NEW DELHI: Opposition MPs raised the Pegasus snooping issue in the Lok Sabha on Tuesday during a debate on a Constitution amendment bill that seeks to restore the states' power to make their own OBC lists.
Leader of the Congress in the House Adhir Ranjan Chowdhury claimed that countries like Israel, Hungary and France have ordered investigation into the issue of suspected snooping and asked why the Narendra Modi government is "afraid" of a debate on the matter.
Speaker Om Birla repeatedly told him to speak on the bill, following which Chowdhury returned to speak on the proposed legislation.
Trinamool Congress (TMC) leader Sudip Bandyopadhyay also raised the issue and proposed that the Lok Sabha hold a discussion on it on Wednesday.
In his brief reference to the alleged snooping of a number of people, including politicians, judges, businessmen and journalists, Chowdhury noted investigation being ordered in some countries and targeted the government.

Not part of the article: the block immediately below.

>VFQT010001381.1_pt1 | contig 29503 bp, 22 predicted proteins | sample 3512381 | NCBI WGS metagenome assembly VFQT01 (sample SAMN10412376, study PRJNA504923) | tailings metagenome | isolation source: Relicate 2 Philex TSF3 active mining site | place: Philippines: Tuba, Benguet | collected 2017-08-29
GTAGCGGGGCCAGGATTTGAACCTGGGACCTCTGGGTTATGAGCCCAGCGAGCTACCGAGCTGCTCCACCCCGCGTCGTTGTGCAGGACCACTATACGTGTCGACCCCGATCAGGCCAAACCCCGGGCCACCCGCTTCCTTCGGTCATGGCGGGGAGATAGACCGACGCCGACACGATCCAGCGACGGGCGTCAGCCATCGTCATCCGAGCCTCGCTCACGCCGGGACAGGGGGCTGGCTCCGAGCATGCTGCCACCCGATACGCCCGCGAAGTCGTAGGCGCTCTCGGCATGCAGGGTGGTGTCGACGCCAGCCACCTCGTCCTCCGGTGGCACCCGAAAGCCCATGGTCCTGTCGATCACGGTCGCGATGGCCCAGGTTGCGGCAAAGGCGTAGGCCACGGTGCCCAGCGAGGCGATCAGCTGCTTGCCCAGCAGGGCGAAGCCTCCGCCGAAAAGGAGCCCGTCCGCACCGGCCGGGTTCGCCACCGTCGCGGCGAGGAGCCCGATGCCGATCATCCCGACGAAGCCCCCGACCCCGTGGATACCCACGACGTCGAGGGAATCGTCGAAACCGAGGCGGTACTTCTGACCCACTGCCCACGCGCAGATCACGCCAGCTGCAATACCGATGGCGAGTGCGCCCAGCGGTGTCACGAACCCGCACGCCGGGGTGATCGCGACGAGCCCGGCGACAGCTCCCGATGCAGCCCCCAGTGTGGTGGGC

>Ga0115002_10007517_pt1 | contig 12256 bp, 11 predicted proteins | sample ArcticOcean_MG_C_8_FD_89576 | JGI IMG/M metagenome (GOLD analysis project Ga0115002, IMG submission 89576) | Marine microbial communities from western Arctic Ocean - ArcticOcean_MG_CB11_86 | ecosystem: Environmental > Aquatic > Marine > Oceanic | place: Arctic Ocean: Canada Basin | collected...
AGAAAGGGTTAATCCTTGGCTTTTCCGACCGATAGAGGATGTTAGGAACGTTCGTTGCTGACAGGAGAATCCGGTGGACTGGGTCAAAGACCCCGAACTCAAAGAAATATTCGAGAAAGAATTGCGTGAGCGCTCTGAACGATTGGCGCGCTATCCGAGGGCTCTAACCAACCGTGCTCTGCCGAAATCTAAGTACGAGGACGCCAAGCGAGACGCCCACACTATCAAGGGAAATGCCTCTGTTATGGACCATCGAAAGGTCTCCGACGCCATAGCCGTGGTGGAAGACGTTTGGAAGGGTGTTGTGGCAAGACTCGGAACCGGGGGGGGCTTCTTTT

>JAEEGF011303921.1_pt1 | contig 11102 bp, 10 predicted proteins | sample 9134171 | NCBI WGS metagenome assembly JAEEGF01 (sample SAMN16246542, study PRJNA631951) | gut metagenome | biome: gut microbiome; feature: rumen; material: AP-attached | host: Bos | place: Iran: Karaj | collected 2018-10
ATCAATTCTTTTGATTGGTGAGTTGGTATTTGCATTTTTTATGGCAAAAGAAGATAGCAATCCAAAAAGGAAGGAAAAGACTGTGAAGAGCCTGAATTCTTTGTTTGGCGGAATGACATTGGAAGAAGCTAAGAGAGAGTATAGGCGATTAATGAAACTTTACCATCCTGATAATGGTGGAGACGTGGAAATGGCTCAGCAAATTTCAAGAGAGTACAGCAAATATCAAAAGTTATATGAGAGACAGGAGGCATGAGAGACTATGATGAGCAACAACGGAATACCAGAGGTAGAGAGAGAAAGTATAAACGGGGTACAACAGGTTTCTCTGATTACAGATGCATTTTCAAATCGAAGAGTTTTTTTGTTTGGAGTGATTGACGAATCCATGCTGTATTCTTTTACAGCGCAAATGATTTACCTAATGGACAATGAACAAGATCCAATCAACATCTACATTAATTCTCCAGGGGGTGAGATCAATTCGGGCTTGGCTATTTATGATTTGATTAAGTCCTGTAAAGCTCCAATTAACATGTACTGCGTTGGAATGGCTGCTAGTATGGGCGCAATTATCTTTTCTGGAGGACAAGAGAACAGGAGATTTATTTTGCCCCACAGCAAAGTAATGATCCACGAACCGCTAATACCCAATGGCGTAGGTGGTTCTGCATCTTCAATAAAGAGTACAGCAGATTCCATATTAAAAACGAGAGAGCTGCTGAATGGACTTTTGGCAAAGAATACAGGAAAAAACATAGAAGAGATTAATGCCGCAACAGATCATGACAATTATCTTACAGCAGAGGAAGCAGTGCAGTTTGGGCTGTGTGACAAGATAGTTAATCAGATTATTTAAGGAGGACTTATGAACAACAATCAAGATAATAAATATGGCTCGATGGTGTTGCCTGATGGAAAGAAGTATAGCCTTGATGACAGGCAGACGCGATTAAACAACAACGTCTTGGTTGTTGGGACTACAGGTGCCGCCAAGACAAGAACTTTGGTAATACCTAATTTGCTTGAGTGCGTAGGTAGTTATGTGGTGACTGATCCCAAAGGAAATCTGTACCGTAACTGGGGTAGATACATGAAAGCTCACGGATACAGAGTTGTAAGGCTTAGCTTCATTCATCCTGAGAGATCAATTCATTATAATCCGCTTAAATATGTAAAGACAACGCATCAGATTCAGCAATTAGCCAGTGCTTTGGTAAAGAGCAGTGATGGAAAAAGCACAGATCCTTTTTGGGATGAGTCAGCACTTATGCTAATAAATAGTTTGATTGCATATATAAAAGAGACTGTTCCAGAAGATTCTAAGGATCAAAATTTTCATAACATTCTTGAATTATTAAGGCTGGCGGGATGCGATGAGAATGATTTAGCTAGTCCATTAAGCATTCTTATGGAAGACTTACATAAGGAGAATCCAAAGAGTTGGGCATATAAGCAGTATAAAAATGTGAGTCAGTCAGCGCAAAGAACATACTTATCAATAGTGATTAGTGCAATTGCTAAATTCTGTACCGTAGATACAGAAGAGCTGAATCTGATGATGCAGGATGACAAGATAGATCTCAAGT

"What happened here? We are afraid of discussing a small matter, the Pegasus snooping issue, in Parliament. We are running away. Why? This was our issue," he said, defending his party against the ruling BJP's charge that it is not letting the House function by repeatedly disrupting it.
The onus of ensuring transaction in Parliament is on the government, he said.
Pitching for a discussion on the Pegasus issue, opposition parties have repeatedly disrupted the proceedings in Parliament, resulting in frequent adjournments in both houses since the Monsoon Session began on July 19.
Moving the Constitution (127th Amendment) Bill, 2021 for consideration and passage, Social Justice and Empowerment Minister Virendra Kumar described it as a historic legislation as 671 castes in the country would benefit from it.
He said the bill will restore the states' rights to prepare their own lists of Other Backward Classes (OBCs) so that various communities can be given social and economic justice.